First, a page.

ERISA Fiduciary Obligations Expanded to Include Mitigation of Cybersecurity Risks

ERISA Fiduciary Obligations Expanded to Include Mitigation of Cybersecurity Risks

May 26, 2021

Cyber crime is a growing problem for businesses across industry lines. Complaints of internet crimes reported to the FBI in 2020 totaled 791,790, an increase of 69.4 percent over 2019 numbers.[i] Cybercriminals often focus their efforts on financial accounts, accounting for more than a quarter of all cyber fraud attempts.[ii] For retirement plan sponsors, recordkeepers, plan trustees, and participants in employer-sponsored plans, cyber crime brings with it the risk that fraudsters could gain unauthorized access to retirement plan accounts, as well as uncertainty about who bears responsibility for mitigating such risk.

An April 2021 press release from the U.S. Department of Labor’s Employee Benefits Security Administration (EBSA) provided cybersecurity guidance designed to help protect an estimated $9.3 trillion in Americans’ retirement accounts.[iii]

Cybersecurity Program Best Practices

The new guidance from EBSA makes it clear that plan fiduciaries have an obligation to mitigate cybersecurity risks and includes a list of recommended best practices designed to assist fiduciaries in evaluating third-party service providers, including plan recordkeepers and those responsible for systems and data.[iv]

Among other things, plan sponsors and the service providers they engage should have formal, documented cybersecurity programs; conduct annual risk assessments; engage third-party auditors to review security controls; have strong, clearly-defined security roles and protocols; conduct training for personnel; and implement technical controls and procedures including data encryption, disaster recovery, and incidence response.

Guidance for Hiring Third-Party Providers

For many small businesses choosing to sponsor retirement plans for workers, it can be difficult to know how to select service providers for their plans. However, making prudent decisions about third-party providers is key, as plan sponsors are ultimately responsible for ensuring their plans comply with all applicable rules and regulations.[v]

As sensitivity around cybersecurity grows, plan sponsors should ensure the providers they ultimately choose are committed to keeping their plans and participants’ data secure. EBSA’s announcement provided targeted guidance for choosing providers with strong cybersecurity programs and practices.[vi] Recommendations include asking potential providers to disclose their security standards, practices, policies, and audit results; evaluating publicly-available information about past security breaches; considering ethe provider’s cybersecurity insurance coverage, if applicable; ensuring contracts and agreements address information security and data privacy, and more.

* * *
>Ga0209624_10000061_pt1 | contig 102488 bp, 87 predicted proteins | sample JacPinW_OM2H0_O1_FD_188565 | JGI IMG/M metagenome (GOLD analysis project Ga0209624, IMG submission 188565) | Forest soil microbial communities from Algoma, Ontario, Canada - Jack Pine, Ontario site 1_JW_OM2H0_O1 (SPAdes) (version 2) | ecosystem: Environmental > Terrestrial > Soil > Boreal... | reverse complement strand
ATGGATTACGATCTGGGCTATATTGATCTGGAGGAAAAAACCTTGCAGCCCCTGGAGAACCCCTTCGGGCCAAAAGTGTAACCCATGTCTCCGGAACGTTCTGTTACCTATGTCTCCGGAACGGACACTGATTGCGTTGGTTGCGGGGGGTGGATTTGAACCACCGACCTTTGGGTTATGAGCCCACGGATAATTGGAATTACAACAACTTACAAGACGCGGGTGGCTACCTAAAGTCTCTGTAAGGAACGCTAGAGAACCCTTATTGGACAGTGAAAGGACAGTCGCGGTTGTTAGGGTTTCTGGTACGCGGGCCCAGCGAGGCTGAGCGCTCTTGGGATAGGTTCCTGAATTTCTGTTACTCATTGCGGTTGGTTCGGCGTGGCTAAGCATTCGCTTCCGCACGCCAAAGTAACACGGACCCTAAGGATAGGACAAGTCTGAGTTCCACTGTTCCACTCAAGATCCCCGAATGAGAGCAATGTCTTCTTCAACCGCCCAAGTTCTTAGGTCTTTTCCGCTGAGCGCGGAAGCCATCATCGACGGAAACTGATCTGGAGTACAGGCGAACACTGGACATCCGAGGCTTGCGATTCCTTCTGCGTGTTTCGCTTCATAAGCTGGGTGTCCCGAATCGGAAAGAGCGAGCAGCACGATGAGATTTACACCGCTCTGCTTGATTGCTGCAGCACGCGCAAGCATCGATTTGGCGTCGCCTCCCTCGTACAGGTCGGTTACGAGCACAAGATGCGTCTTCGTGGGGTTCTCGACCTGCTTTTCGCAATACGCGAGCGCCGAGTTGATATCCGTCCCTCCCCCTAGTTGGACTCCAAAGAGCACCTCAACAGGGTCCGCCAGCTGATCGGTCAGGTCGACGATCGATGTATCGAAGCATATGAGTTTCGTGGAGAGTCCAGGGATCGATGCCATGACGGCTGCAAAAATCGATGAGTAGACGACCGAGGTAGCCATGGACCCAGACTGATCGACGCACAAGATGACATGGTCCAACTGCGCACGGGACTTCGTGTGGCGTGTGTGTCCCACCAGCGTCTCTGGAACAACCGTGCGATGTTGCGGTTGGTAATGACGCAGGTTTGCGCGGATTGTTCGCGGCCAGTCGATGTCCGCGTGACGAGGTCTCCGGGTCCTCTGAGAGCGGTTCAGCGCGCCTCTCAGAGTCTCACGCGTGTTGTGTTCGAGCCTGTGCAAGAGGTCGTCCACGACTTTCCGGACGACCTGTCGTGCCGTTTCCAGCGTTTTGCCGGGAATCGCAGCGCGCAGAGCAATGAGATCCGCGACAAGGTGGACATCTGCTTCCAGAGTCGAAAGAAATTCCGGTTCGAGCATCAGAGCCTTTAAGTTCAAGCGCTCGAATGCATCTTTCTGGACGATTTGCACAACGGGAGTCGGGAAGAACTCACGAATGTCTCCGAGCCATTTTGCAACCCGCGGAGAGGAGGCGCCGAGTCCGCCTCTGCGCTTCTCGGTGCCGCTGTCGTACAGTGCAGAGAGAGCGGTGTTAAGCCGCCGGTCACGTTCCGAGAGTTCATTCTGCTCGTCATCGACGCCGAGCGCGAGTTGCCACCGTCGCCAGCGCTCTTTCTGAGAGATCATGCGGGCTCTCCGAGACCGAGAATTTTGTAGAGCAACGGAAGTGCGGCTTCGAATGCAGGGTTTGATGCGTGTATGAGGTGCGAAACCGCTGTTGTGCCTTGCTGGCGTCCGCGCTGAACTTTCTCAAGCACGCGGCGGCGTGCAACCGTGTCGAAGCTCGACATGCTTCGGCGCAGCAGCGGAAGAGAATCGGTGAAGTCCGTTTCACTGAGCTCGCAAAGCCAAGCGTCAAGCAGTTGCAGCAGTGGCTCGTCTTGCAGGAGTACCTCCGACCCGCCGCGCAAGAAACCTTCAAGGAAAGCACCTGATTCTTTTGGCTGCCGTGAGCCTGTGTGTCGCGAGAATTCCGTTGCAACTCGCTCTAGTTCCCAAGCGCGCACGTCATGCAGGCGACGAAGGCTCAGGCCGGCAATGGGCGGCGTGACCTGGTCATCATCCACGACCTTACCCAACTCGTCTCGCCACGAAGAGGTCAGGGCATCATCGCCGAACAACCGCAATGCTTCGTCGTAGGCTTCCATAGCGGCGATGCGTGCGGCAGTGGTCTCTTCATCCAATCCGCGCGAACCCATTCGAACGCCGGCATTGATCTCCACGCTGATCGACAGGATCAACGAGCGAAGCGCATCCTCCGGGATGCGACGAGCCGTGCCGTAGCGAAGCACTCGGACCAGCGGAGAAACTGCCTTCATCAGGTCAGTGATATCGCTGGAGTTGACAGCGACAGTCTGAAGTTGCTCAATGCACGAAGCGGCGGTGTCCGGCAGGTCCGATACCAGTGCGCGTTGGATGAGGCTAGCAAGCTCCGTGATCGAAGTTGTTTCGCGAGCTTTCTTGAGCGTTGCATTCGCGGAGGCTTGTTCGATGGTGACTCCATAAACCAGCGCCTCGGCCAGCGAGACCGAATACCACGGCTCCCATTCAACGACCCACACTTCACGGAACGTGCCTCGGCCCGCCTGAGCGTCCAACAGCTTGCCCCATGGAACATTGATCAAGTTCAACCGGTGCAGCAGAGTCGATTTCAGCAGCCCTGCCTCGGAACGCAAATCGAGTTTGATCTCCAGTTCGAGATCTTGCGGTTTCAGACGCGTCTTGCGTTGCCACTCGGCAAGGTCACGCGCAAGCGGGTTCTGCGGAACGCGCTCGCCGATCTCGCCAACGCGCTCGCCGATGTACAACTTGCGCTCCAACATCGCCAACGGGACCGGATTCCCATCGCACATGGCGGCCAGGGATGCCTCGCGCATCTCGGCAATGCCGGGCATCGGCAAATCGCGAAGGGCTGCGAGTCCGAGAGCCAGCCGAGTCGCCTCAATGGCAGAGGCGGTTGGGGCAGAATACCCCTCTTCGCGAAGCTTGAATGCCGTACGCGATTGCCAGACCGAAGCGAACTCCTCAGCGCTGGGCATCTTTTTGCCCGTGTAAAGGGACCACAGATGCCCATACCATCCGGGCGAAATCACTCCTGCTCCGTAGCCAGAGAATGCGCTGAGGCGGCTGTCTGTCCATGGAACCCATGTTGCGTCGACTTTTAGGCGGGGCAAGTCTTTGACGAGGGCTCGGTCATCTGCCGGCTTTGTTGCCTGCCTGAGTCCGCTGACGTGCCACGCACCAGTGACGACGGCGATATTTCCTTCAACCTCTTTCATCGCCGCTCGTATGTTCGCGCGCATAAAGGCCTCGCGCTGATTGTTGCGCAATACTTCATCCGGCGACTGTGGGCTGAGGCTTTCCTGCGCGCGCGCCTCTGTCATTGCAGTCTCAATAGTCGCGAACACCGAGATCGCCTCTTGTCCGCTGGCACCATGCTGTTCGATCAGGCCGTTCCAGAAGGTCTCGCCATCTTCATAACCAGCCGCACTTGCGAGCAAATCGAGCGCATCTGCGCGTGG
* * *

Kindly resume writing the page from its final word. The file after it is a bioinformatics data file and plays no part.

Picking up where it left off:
Tips for Plan Participants

Even with the strongest cybersecurity measures in place at the plan sponsor and service provider levels, there is still a risk that a plan participant’s actions could unwittingly allow a cybercriminal to gain access to plan accounts and non-public information. Recognizing this, EBSA’s news release included information geared toward individual plan participants.[vii]

These tips and recommendations offer simple, yet effective, ways employees can help protect their retirement accounts. Suggestions for participants include creating strong passwords, using multi-factor authentication, routinely monitoring online participant accounts, updating the employer/plan recordkeeper as personal information changes, using secured Wi-Fi networks, using anti-virus software, and being vigilant to avoid becoming a victim of a phishing attempt.

A Proactive Approach Can Protect Plan Fiduciaries and Participants Alike

By taking cybercrime seriously and adopting a proactive approach to mitigating its risks, employers and plan sponsors can meet their fiduciary duties and help safeguard their workers’ retirement accounts. Contact us to learn more.


Important Disclosures:

The opinions voiced in this material are for general information only and are not intended to provide specific advice or recommendations for any individual.

All information is believed to be from reliable sources; however LPL Financial makes no representation as to its completeness or accuracy..









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